4

For this specific example (concentric spheres of radius 1 and 5 with "bite" out of it), perhaps easiest: Quiet@RegionPlot3D[ 1 < x^2 + y^2 + z^2 < 25 && -Pi < ArcTan[y, x] < Pi/2, {x, -6, 6}, {y, -6, 6}, {z, -6, 6}, Mesh -> False, PlotPoints -> 50, Boxed -> False, Axes -> False, Background -> Black]


4

The derivative of your function has a discontinuity for $x=1$. theoreticalFunction[x_] := 2/Pi * ArcSin[x] D[theoreticalFunction[x], x] (* Out: 2/(Pi Sqrt[1 - x^2]) *) Plot uses internal methods that try to plot "most" points within the domain given, removing "outliers". This method detects that your derivative rises to infinity for $x=1$ and clips that ...


3

I did not try terribly hard to follow your description but hopefully this at least gives you a start: f[x_] := 1/(1 + (x/k)^n) expr = Table[f[x], {n, {1, 2, 4, 8, 16}}, {k, {1}}] {{1/(1 + x)}, {1/(1 + x^2)}, {1/(1 + x^4)}, {1/(1 + x^8)}, {1/(1 + x^16)}} Plot[expr, {x, 0, 4}] Notice that I use lower case letters to start all Symbol names; capital ...


3

Modifying the MapAt+GeometricTransformation approach in this answer in the related Q/A linked by @Mr.Wizard: ClearAll[filledLLP] filledLLP[l_, o : OptionsPattern[{Graphics, ListLinePlot}]] := Graphics[MapAt[GeometricTransformation[#, ReflectionMatrix[{-1, 1}]] &, ListLinePlot[Reverse[l, 3], FilterRules[{o}, Options[ListLinePlot]]], {1}][[1]], ...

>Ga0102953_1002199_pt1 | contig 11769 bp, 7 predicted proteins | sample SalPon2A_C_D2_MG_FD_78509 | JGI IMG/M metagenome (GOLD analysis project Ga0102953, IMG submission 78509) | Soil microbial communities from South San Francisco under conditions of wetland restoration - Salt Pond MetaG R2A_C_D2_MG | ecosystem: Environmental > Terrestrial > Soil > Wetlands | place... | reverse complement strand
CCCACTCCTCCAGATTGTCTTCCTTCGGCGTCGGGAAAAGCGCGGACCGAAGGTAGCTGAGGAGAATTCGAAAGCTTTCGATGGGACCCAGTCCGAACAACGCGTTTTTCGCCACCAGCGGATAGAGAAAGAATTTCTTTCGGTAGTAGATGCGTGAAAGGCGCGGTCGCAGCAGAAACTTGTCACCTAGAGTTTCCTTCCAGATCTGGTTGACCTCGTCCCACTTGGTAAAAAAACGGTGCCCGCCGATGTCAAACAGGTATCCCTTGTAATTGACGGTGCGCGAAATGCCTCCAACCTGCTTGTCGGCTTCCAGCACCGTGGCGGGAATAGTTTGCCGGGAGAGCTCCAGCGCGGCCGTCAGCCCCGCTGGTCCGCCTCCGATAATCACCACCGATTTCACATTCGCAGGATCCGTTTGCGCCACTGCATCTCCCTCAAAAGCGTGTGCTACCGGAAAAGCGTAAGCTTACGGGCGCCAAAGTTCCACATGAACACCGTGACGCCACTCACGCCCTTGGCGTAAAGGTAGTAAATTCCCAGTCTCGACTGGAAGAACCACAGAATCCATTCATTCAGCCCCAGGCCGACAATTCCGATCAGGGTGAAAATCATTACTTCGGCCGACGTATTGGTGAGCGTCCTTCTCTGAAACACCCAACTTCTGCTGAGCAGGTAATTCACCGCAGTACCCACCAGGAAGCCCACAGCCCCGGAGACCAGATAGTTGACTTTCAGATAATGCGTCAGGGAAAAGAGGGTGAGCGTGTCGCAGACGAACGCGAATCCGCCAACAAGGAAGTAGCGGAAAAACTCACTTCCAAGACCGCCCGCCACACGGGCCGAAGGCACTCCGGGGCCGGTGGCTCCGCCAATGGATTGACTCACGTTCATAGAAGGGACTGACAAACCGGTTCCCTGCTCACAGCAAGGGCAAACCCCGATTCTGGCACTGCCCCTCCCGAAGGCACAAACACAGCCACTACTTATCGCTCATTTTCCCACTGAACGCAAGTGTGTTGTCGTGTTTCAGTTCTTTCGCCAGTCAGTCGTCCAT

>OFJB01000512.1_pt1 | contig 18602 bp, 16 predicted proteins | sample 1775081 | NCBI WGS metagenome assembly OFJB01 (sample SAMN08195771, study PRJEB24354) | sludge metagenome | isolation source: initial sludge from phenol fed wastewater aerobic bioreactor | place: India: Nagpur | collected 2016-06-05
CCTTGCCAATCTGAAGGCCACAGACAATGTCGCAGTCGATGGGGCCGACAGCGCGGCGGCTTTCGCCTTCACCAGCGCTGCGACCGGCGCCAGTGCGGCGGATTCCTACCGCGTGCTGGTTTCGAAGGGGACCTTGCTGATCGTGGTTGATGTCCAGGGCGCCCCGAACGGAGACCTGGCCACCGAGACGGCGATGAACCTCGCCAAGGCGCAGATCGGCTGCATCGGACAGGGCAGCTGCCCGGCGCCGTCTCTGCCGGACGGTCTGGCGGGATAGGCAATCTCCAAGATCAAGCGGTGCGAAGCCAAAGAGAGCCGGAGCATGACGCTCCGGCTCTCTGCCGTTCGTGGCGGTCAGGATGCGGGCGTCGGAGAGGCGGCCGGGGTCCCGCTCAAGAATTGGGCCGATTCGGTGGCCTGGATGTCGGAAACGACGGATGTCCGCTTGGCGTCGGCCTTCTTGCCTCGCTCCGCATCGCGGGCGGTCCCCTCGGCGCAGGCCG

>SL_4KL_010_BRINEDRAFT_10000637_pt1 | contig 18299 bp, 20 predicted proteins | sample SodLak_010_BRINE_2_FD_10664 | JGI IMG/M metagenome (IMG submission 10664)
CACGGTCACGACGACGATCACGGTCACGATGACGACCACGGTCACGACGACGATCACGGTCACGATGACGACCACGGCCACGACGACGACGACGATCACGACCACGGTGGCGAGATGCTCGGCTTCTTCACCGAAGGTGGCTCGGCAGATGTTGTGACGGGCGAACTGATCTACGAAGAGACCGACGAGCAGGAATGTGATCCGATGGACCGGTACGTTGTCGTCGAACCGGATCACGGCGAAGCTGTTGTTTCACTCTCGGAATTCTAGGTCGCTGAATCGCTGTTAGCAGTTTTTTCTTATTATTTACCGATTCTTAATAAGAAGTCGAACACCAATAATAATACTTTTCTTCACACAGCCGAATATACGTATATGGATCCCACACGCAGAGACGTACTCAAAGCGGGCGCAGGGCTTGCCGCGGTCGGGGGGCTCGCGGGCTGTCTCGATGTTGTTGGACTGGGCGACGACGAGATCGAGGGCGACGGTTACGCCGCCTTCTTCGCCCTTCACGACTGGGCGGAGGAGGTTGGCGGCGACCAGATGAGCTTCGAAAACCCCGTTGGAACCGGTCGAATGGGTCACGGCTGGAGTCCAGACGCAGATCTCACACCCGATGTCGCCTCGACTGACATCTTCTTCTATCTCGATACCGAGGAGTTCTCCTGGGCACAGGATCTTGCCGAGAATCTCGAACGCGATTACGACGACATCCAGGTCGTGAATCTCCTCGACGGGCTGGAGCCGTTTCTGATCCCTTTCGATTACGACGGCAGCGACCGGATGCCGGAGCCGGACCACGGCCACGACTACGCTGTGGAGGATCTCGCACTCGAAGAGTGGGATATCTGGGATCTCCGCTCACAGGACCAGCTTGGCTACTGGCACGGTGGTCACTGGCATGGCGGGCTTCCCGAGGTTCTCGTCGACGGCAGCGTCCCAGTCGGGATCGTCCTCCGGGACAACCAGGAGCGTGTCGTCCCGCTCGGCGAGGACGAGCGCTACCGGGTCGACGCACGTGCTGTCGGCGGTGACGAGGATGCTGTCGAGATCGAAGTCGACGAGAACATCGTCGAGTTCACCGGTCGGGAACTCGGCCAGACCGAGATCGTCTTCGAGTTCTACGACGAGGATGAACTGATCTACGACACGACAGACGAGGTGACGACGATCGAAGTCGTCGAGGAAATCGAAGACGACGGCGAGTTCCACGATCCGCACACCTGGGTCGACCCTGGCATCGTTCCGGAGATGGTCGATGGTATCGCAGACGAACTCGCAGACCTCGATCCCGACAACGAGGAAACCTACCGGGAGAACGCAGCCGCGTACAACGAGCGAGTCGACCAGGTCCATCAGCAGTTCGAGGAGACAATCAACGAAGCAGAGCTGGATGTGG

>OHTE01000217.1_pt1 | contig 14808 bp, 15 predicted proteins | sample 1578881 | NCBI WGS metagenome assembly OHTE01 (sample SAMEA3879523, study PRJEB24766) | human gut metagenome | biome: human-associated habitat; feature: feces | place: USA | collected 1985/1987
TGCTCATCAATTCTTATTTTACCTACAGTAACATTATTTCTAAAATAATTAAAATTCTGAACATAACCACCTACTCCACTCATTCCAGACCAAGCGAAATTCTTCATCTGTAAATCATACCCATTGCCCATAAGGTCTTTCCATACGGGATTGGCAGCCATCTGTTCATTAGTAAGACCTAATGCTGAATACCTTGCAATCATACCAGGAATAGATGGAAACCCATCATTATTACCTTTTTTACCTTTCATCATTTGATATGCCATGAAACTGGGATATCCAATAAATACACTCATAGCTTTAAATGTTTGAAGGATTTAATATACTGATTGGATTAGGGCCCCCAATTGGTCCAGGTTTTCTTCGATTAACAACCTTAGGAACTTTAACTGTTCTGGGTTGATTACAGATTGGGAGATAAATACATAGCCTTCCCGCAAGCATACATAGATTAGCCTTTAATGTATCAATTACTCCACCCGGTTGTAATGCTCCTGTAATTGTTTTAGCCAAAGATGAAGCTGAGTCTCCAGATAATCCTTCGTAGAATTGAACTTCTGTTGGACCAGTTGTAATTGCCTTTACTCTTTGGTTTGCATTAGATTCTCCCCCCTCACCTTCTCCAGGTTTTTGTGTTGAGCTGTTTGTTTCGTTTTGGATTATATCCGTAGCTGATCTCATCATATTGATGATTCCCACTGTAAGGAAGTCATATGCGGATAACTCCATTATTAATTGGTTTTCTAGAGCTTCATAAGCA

3

Using version 10. The filling is the intersection of the half-plane to the right of the left line with the half-plane to the left of the right line. RegionPlot[ RegionIntersection[ HalfPlane[{{0, 0}, {1, 1}}, {1, 0}], HalfPlane[{{5, 0}, {6, 1}}, {-1, 0}]], PlotRange -> {{0, 6}, {0, 1}}]


3

Here's way of creating the plot by using regions. r1 = ImplicitRegion[(x - 4)^2 + (y - 4)^2 == 4, {x, y}]; r2[k_] := ImplicitRegion[x^3 + y^3 - 3 x y == k, {x, y}]; RegionPlot[RegionUnion[r1, r2[1], r2[100]]]


3

Perhaps this will be helpful in exploring. At the end of gif I am trying to illustrate you can select, copy and paste the desired option values. pl = ParametricPlot3D[ 5 {Sin[u] Cos[v], Sin[u] Sin[v], Cos[u]} + {1, -4, 3}, {u, 0, Pi}, {v, 0, 2 Pi}, RegionFunction -> Function[{x, y, z}, y <= 0]]; DynamicModule[{vp, va, vv, vc}, {vp, va, vv, ...


3

You need to specify dx as a function of n, or replace dx definition directly in Manipulate. Functional Form of dx Clear[f, a, b, n, dx]; f[x_] := x^2; a = 0; b = 1; dx[n_] := (b - a)/n; Manipulate[ Show[Plot[f[x], {x, a, b}, PlotStyle -> Thick, AxesLabel -> {"x", "y"}], Graphics[{Table[{Opacity[0.05], EdgeForm[Gray], Rectangle[{a + i ...


3

Hat-tip to DrMajorBob for this handy workaround: ContourPlot[ Exp[-x^2 - y^2] , {x, 0, 2}, {y, 0, 2} , PlotRange -> Full , Contours -> 10^Range[-4, 0, 0.1] ] /. {Tooltip[expr_, tooltip_] :> Tooltip[expr, DisplayForm[SuperscriptBox[10, Log[10, tooltip]]] ]} This uses the fact that Tooltip'd expressions have a very ...


3

The solution below seems to work for me from within ContourPlot, using the ContourLabels option: ContourPlot[ Exp[-x^2 - y^2], {x, 0, 2}, {y, 0, 2}, PlotRange -> Full, Contours -> 10^Range[-4, 0, 0.1], ContourLabels -> {None, Tooltip[#3, DisplayForm[SuperscriptBox[10, Log[10, #2]]]] &} ] The key piece of information is the fact that ...